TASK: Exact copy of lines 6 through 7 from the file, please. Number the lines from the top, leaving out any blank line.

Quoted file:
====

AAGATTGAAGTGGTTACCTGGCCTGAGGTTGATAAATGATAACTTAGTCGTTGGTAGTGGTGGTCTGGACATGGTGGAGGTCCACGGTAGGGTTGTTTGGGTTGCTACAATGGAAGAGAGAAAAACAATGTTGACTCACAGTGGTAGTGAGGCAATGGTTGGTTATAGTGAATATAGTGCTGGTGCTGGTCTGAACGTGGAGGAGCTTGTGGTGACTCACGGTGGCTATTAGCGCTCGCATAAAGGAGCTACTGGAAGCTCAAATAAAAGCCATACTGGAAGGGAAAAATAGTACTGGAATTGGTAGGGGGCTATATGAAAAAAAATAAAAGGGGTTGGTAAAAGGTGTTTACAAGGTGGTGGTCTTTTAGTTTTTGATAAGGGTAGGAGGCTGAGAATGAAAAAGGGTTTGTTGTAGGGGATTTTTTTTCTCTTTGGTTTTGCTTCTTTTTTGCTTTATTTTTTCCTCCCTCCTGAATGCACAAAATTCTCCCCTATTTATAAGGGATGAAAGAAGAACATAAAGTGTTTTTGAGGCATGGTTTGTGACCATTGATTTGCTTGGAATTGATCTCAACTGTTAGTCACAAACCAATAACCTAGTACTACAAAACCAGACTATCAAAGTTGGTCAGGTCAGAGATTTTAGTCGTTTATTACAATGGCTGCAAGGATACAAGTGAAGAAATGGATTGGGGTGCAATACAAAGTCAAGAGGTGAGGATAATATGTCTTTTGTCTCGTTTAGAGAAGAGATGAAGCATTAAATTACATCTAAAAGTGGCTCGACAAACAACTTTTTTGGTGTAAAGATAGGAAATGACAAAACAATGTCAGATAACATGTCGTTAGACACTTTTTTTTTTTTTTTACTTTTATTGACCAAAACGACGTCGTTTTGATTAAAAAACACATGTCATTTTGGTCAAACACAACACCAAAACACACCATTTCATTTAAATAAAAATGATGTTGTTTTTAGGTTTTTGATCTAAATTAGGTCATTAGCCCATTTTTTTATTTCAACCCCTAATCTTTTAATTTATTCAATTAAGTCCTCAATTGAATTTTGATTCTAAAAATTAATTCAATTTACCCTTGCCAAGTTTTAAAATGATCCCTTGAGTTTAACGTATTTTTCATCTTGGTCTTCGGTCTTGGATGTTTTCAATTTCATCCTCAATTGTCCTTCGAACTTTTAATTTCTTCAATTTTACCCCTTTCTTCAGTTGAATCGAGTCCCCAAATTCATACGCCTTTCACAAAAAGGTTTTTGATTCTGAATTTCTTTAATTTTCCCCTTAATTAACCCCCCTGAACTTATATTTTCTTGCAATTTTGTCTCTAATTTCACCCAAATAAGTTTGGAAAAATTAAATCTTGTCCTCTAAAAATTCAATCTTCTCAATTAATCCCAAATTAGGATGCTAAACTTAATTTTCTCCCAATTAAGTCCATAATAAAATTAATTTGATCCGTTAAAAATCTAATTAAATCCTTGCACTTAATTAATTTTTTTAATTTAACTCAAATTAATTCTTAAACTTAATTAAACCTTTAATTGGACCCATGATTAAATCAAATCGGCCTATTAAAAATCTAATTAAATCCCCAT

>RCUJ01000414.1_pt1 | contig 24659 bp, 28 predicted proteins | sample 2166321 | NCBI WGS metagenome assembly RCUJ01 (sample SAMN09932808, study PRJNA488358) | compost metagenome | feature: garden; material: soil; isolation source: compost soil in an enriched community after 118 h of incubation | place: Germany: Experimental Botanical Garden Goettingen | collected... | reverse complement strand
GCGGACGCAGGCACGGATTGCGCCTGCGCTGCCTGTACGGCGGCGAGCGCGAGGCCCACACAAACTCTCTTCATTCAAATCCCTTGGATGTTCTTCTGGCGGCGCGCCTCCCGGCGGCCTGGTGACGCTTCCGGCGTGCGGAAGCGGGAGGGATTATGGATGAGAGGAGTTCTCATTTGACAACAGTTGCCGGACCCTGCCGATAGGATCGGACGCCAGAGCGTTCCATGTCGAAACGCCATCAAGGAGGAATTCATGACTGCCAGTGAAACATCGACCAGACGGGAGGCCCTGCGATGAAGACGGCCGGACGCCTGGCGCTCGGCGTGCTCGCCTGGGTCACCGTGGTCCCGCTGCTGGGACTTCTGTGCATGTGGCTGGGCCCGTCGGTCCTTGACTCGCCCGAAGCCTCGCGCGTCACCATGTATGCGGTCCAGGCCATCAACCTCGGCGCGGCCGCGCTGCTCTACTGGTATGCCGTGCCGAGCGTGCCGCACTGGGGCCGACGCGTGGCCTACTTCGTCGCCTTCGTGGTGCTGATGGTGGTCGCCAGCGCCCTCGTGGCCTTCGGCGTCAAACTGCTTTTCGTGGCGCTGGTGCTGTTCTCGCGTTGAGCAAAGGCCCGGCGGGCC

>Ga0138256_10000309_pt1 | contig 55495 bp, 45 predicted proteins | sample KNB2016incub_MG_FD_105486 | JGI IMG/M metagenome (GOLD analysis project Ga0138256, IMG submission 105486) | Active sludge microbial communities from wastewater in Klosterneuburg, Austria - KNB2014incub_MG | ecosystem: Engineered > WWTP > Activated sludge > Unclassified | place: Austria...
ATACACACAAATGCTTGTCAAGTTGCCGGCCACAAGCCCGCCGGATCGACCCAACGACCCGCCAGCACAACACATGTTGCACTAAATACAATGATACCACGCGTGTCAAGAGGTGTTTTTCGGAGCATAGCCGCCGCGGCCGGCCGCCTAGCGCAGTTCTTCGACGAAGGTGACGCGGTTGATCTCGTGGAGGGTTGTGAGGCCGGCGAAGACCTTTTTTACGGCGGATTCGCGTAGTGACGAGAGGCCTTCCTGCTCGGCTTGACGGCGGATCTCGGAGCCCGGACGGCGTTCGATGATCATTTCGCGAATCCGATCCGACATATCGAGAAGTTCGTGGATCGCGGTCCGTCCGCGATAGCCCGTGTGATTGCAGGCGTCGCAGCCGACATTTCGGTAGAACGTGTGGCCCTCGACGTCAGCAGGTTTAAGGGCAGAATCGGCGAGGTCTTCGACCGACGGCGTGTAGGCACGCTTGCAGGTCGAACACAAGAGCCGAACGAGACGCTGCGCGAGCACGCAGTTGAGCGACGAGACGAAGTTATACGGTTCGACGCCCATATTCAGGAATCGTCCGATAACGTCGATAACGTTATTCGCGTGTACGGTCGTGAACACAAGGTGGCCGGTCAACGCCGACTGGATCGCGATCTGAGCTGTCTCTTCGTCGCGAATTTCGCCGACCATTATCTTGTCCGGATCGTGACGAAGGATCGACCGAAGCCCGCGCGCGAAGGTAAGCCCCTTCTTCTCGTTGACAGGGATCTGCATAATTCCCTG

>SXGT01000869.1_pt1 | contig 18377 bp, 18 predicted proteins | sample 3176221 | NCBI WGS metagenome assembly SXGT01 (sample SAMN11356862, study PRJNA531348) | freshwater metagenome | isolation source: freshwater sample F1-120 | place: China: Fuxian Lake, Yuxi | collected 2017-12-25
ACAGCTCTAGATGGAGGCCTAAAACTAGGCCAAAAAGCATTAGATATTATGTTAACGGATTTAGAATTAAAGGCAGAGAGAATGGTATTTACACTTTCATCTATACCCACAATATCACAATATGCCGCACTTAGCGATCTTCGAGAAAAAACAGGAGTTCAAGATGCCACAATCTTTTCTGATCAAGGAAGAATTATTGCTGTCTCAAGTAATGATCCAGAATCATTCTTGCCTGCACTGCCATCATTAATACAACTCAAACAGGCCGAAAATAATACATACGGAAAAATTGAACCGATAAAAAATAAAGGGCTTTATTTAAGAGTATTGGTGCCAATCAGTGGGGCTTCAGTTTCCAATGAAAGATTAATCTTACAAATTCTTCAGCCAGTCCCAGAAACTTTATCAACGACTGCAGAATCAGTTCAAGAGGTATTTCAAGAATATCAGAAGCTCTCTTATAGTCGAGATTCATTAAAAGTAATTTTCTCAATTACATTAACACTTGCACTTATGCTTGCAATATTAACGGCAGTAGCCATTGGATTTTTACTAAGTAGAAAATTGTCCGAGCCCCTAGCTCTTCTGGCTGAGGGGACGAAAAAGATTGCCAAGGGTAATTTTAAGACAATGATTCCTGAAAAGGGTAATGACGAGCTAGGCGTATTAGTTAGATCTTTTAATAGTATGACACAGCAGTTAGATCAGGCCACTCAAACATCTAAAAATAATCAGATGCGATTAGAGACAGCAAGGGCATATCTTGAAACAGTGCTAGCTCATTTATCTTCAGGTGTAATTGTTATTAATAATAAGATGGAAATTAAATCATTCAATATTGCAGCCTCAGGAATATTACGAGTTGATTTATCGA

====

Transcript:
>SXGT01000869.1_pt1 | contig 18377 bp, 18 predicted proteins | sample 3176221 | NCBI WGS metagenome assembly SXGT01 (sample SAMN11356862, study PRJNA531348) | freshwater metagenome | isolation source: freshwater sample F1-120 | place: China: Fuxian Lake, Yuxi | collected 2017-12-25
ACAGCTCTAGATGGAGGCCTAAAACTAGGCCAAAAAGCATTAGATATTATGTTAACGGATTTAGAATTAAAGGCAGAGAGAATGGTATTTACACTTTCATCTATACCCACAATATCACAATATGCCGCACTTAGCGATCTTCGAGAAAAAACAGGAGTTCAAGATGCCACAATCTTTTCTGATCAAGGAAGAATTATTGCTGTCTCAAGTAATGATCCAGAATCATTCTTGCCTGCACTGCCATCATTAATACAACTCAAACAGGCCGAAAATAATACATACGGAAAAATTGAACCGATAAAAAATAAAGGGCTTTATTTAAGAGTATTGGTGCCAATCAGTGGGGCTTCAGTTTCCAATGAAAGATTAATCTTACAAATTCTTCAGCCAGTCCCAGAAACTTTATCAACGACTGCAGAATCAGTTCAAGAGGTATTTCAAGAATATCAGAAGCTCTCTTATAGTCGAGATTCATTAAAAGTAATTTTCTCAATTACATTAACACTTGCACTTATGCTTGCAATATTAACGGCAGTAGCCATTGGATTTTTACTAAGTAGAAAATTGTCCGAGCCCCTAGCTCTTCTGGCTGAGGGGACGAAAAAGATTGCCAAGGGTAATTTTAAGACAATGATTCCTGAAAAGGGTAATGACGAGCTAGGCGTATTAGTTAGATCTTTTAATAGTATGACACAGCAGTTAGATCAGGCCACTCAAACATCTAAAAATAATCAGATGCGATTAGAGACAGCAAGGGCATATCTTGAAACAGTGCTAGCTCATTTATCTTCAGGTGTAATTGTTATTAATAATAAGATGGAAATTAAATCATTCAATATTGCAGCCTCAGGAATATTACGAGTTGATTTATCGA